Who says buying out of fear is a bad idea? History is full of evidence that investors who have created enormous wealth after making purchases when fear gripped the markets.
Billionaire investor Warren Buffett once said that an investor should be fearful when others are greedy, and one should be greedy when others are fearful.
The latest fear to grip markets was demonetisation which came as a surprise to not just equity markets but to the common man as well after Prime Minister Narendra Modi made the surprise announcement on November 8, 2016.
The market tumbled in November 2016 soon after the government announced the surgical strike on black money, but slowdown in consumption fuelled fears of a fall in economic growth and pulled markets lower.
The S&P BSE Sensex which closed 27,591.14 on November 8, tumbled 339 points the very next day to close at 27,252.53. It slipped to a low of 25,765 on November 21 which translates into a fall of 7 percent or little over 1800 points from the closing level recorded on November 8.
The initial dip in the market was quickly bought as market witnessed a rebound the very next month (December 2016). The S&P BSE Sensex retested 25700 level again in December but then witnessed a sharp bounce back which took the index above Mount 33K.
Investors who bought stocks when the whole world was selling Indian markets, including foreign investors (FPIs), are now a happy lot. The S&P BSE Sensex has risen over 22 percent and investors’ wealth has increased by Rs 30 lakh crore since November 8, 2016.
As many as 36 stocks from the S&P BSE 500 index more than doubled investors’ wealth up to 1000 percent in the last one year.
Stocks which outperformed benchmark indices in the last one year include names like Indiabulls Ventures which rose over 100 percent, followed by Rain Industries which gained 519 percent, and Avanti Feeds rallied 453 percent in the same period.
Others stocks which rose more than 100 percent include names like Adani Transmission, Dilip Buildcon, Bombay Dyeing, Future Retail, Indiabulls Real Estate, Sterlite Technologies, Edelweiss Financial Services, GNFC, Welspun Corp, and Sunteck Realty etc. among others.
Among the Nifty50 names Reliance Industries emerged as a clear winner, rallying nearly 90 percent in the same period, followed by Bajaj Finance which gained 86 percent, and Bharti Airtel rallied 77 percent in the same period.
Other stocks which rose 30-60 percent include names like Yes Bank, IndusInd Bank, HDFC Bank, HUL, HPCL, Adani Ports, Vedanta, Indiabulls Housing Finance, Hindalco, Tata Steel etc. among others.
On the sectoral front, the S&P BSE Realty Index rose 60 percent, followed by the S&P BSE Consumer Durable index which gained 50 percent, and the S&P BSE Energy and Telecom index rallied 48 percent respectively in the last one year.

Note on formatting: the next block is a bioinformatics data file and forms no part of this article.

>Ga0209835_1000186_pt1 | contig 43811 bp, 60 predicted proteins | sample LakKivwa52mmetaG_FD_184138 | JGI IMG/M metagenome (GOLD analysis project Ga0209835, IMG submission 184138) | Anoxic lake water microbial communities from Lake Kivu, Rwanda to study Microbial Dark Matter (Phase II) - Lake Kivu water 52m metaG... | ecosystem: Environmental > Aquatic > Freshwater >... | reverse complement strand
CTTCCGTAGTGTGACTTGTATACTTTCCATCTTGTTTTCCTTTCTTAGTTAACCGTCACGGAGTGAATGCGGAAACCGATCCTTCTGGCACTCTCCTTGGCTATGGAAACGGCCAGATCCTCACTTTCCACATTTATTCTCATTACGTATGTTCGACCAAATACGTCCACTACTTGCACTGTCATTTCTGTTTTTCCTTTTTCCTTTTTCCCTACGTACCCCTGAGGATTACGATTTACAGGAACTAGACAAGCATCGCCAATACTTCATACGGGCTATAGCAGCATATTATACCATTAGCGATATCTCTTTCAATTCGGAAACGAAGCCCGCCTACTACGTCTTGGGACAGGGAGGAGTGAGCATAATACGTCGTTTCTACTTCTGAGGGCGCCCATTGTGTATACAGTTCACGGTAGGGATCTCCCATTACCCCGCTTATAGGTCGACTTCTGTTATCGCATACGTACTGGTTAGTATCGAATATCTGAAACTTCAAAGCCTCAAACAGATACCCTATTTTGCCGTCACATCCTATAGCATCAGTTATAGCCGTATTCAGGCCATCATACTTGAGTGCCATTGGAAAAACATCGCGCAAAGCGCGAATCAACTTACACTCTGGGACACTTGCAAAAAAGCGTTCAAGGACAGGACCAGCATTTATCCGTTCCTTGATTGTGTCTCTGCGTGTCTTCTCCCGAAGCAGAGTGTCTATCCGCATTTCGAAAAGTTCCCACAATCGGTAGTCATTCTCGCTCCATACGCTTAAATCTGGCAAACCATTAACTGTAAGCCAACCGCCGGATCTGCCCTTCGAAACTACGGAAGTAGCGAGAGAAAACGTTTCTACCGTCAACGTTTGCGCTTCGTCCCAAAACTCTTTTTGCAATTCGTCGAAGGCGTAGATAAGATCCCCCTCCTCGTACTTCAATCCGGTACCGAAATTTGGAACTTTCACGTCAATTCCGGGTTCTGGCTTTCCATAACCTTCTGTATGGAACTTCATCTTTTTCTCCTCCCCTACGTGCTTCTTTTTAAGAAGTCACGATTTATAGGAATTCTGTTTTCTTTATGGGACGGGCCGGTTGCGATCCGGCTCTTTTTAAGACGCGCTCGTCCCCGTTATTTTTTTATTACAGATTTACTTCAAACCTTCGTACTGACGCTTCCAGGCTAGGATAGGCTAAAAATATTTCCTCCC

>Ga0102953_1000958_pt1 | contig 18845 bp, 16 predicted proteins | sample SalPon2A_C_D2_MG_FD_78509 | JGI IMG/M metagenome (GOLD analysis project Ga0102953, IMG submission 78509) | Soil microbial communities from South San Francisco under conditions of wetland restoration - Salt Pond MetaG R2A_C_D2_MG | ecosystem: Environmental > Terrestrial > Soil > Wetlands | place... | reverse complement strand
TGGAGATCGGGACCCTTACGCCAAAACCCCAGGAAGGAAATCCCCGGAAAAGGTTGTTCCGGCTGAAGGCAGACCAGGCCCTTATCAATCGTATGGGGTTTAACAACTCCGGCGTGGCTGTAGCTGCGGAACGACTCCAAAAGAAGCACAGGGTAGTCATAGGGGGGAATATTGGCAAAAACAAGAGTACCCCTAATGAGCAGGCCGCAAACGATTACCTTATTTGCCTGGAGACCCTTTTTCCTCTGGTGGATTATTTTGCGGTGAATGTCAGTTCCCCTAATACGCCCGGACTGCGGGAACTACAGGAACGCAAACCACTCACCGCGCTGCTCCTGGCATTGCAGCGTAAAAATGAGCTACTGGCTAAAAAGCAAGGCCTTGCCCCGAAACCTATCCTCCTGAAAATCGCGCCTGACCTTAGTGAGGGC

Impact on fund flows:
What was once considered to be a doomsday by most Indian and global economists as well as analysts turned out to be a golden opportunity for retail investors. Demonetisation pushed financial savings from households into equity markets via mutual fund route.
The assets under management rose over Rs 20 lakh crore in September and equity MFs' assets tripled in April-October.
As per data from the Association of Mutual funds of India (AMFI), equity-oriented mutual funds (including arbitrage funds), balanced funds and equity linked savings scheme (ELSS) funds saw inflows of Rs 21,900 crore in October.
In September, these funds saw inflows of Rs 27,077 crore. For the first seven months of the current financial year, cumulative inflows into these funds have tripled to Rs 1.51 lakh crore as compared to Rs 46,840 crore in the same period of the previous year.
Watch | One Year Of Demonetisation - A Look Back At The Timeline
What has been changed post demonetisation is very interesting from the Indian Equity Market’s perspective. Even after a significant fall in foreign institutional inflows (FII) the market didn’t slip.
Foreign portfolio investors pulled out over Rs 30,000 crore in the month of November and December from India equity markets while domestic investors acted as a shield and prevented free fall in markets.
“The downpour of Domestic Institutional inflows was enough to keep up the turgidity of the index, which blatantly asserts that Indian markets have abandoned FII crutches. Statistically, there is a clear visibility of change in DIIs trend, where there were around net Rs 23,000 crore of inflows from Nov-15 to Oct-16, an inundation of 1 lakh crore was observed by them post DeMo till the month gone by,” Sunil Nyati, MD, Swastika Investmart told Moneycontrol.
“Contemporary to this FIIs were the net seller by around Rs 55,000 crore. However, the market was indifferent to this & escalated to new heights with more than 25 percent of return during this period,” he said.
Nyati is of the view that if we check the headline index then we can say that there is more than 25 percent rally in the market but last year was attributed to Midcap and Smallcap stocks where the market has a long list of many stocks which have become multibaggers in the last one year.
Disclosure: Reliance Industries Ltd. is the sole beneficiary of Independent Media Trust which controls Network18 Media & Investments Ltd.
Kshitij Anand is the Editor Markets at Moneycontrol.